Extension of substrate range.
In many industrial processes it is interesting to extend the
substrate range for the applied microorganism in order to have a more efficient utilization
of the raw material. Initially, it is necessary to insert the necessary pathway (or enzyme)
for utilization of the substrate of interest. Subsequently, it is important to ensure that the
substrate is metabolized at a reasonable rate, and that the metabolism of the new substrate
does not result in the formation of undesirable by-products. This may in some cases
involve extensive pathway engineering.
Pathways leading to new products.
It is often of interest to use a certain host for
production o f several different products, especially if a good host system is available.
This can be achieved by extending existing pathways by recruiting heterologous
enzymes. Another approach is to generate completely new pathways through gene
shuffling or other methods of directed evolution. In both cases it is often necessary to
further engineer the organism to improve the rate of production and eliminate by-product
xenobiotics, but there are few organisms that degrade several different xenobiotics. In
bioremediation it is attractive to have a few organisms that can degrade several different
compunds. This may be achieved either by inserting pathways from other organisms or
through engineering of the existing pathways.
Engineering of cellular physiology for process improvement.
In the industrial
exploitation of microorganisms or higher organisms it may be of significant interest to
engineer the cellular physiology for process improvement,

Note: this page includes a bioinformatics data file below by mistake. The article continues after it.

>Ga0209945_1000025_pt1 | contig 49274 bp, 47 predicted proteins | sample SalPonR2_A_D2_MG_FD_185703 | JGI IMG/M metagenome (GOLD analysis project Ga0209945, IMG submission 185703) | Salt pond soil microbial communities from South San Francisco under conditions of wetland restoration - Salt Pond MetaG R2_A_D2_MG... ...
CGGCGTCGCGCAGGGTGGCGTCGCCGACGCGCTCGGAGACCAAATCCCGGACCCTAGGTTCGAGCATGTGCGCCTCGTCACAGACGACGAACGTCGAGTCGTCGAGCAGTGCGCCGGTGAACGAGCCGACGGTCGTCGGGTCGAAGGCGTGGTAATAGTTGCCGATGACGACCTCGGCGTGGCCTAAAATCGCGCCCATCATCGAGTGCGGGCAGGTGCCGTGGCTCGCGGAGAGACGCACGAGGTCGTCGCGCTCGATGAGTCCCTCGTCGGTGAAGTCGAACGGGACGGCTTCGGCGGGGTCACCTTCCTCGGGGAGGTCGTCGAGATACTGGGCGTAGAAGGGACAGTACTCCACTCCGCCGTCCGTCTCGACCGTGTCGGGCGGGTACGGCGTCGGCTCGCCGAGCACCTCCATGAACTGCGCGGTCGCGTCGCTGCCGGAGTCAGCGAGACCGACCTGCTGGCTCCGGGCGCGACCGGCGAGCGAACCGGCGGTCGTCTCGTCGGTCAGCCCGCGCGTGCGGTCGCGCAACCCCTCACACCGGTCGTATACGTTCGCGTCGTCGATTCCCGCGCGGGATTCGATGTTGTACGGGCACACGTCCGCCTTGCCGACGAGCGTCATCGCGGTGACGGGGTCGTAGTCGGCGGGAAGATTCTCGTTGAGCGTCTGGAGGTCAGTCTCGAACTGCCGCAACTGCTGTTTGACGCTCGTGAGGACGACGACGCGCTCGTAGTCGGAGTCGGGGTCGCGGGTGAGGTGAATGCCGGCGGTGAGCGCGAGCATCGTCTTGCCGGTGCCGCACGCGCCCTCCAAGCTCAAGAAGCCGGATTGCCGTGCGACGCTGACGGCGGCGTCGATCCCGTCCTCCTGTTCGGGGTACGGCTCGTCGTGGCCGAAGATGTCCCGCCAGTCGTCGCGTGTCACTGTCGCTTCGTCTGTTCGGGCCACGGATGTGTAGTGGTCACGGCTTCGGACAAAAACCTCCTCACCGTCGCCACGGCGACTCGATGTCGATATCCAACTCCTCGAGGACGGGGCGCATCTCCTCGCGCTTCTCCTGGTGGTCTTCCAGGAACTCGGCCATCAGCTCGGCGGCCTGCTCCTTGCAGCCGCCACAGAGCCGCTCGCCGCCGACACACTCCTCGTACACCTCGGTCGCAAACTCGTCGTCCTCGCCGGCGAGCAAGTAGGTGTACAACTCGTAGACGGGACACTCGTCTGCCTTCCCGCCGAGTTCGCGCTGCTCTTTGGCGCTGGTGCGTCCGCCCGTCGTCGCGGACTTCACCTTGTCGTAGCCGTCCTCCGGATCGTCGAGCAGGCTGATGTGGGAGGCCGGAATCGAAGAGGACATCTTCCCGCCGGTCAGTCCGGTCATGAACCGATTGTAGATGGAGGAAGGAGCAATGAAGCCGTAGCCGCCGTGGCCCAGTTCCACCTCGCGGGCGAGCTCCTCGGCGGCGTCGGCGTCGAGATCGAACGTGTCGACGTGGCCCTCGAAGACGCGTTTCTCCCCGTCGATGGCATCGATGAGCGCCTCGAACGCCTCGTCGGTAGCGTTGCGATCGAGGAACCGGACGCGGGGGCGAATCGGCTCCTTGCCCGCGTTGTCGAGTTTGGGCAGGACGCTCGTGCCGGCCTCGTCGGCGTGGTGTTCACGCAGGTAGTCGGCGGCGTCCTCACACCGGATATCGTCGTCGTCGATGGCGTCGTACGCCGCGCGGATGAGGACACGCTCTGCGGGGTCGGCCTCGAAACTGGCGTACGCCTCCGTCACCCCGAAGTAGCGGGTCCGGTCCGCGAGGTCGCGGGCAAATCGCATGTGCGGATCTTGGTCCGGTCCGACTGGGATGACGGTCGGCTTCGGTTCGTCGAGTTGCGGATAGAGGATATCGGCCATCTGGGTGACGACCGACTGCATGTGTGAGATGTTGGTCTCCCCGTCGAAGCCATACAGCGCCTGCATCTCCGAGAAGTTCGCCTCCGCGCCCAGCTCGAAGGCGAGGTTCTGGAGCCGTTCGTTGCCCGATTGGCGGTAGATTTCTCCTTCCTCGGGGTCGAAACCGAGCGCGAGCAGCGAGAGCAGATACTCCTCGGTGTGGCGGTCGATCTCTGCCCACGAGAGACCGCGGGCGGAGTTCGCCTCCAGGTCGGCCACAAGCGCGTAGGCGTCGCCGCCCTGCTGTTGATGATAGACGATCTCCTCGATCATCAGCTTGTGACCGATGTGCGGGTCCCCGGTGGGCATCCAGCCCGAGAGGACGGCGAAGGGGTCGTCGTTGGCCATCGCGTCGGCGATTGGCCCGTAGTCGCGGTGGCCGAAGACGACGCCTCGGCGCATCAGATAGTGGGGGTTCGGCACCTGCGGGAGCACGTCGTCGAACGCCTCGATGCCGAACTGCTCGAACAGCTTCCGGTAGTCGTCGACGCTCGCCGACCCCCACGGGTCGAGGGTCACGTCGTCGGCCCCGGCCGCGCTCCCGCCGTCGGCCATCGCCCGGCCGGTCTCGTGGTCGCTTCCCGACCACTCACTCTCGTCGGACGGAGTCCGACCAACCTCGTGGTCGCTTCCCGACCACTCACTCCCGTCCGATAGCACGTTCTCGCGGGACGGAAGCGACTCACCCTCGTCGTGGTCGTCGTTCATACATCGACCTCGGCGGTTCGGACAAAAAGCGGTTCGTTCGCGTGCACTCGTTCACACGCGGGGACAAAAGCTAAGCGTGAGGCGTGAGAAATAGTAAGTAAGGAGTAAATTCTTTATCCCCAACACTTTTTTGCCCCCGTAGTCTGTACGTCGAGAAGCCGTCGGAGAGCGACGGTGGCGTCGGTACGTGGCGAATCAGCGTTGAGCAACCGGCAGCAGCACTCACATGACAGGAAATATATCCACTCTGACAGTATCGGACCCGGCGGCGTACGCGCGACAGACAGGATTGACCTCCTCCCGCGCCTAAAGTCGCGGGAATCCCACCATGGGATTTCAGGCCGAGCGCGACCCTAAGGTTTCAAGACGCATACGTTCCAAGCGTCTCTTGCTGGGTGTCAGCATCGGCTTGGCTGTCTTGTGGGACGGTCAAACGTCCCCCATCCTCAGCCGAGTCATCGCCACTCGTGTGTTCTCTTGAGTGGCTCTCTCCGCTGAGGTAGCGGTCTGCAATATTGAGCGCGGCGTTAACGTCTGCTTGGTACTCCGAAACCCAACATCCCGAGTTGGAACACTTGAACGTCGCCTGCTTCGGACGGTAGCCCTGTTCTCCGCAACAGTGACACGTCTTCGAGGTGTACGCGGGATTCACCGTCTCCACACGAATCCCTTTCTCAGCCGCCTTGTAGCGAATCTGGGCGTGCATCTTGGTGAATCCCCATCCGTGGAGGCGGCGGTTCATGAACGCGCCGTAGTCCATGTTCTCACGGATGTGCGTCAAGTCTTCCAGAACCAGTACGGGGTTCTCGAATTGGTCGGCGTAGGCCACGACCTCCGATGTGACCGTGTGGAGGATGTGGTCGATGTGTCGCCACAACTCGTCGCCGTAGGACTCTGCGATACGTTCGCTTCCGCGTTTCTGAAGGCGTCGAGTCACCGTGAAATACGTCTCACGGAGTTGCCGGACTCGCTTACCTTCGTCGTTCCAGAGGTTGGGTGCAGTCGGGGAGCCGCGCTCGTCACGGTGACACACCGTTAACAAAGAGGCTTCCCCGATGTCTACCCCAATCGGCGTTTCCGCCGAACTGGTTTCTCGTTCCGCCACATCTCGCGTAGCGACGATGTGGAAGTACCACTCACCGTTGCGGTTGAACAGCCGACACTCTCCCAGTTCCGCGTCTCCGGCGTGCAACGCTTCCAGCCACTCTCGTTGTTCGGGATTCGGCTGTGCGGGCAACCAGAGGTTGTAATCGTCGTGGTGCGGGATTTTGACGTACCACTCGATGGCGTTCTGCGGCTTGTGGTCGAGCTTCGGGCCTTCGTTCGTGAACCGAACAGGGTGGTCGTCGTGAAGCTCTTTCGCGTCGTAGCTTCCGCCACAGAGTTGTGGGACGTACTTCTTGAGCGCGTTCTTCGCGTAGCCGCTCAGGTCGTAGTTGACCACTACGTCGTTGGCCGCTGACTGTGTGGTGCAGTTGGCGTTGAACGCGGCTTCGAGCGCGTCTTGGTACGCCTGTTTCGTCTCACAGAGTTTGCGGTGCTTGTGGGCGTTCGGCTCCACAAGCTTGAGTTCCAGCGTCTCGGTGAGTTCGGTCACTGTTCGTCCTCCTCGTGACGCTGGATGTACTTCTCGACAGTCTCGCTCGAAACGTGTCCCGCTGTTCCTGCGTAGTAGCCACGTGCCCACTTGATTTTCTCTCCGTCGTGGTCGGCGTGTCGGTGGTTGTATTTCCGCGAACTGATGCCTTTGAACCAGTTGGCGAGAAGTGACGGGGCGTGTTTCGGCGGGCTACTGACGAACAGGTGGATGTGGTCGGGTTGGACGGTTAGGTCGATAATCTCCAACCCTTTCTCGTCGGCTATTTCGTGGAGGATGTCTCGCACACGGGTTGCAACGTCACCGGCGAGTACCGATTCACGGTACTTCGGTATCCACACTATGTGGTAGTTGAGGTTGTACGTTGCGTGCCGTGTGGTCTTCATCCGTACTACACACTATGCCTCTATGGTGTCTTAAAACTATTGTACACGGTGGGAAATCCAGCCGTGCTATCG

make the cells tolerant to
low oxygen concentration, less sensitive to high glucose concentrations, improve their
morphology, or increase flocculation. In cases where the underlying mechanisms are
known this can be achieved by metabolic engineering. This may involve expression of
heterologous genes, disruption of genes or over-expression of homologous genes.
Elimination or reduction of by-product formation.
In many industrial processes by-
products are formed. This constitutes a problem due to the loss of carbon to
products, due to toxicity of these compounds, or due to interference of the by-products
with the purification of the product. In some cases the by-products can be eliminated
through simple gene disruption, but in other cases the formation of the by-product is
essential for the overall cellular function and disruption of the pathway leading to the by-
product may be lethal for the cell. In the last case it is necessary to analyze the complete
metabolic network, and based on this analysis design a strategy for reduction of the by-
Improvement of yield or productivity.
In many industrial processes, especially in the
production of low-value added products, it is important to continuously improve the yield
and/or productivity. In some cases this can be achieved simply be increasing the activity
of the biosynthetic pathway,
by inserting additional gene copies. In other cases the
pathways leading to the product of interest involves many steps, and it is therefore not
possible to increase the activity of all the enzymes. Analysis of the flux regulation in the
pathway is therefore required. Finally, in some cases the limitation is not in the actual
pathway, and it may therefore be necessary to engineer the central carbon metabolism,
which is generally very difficult due to the many control structures present here.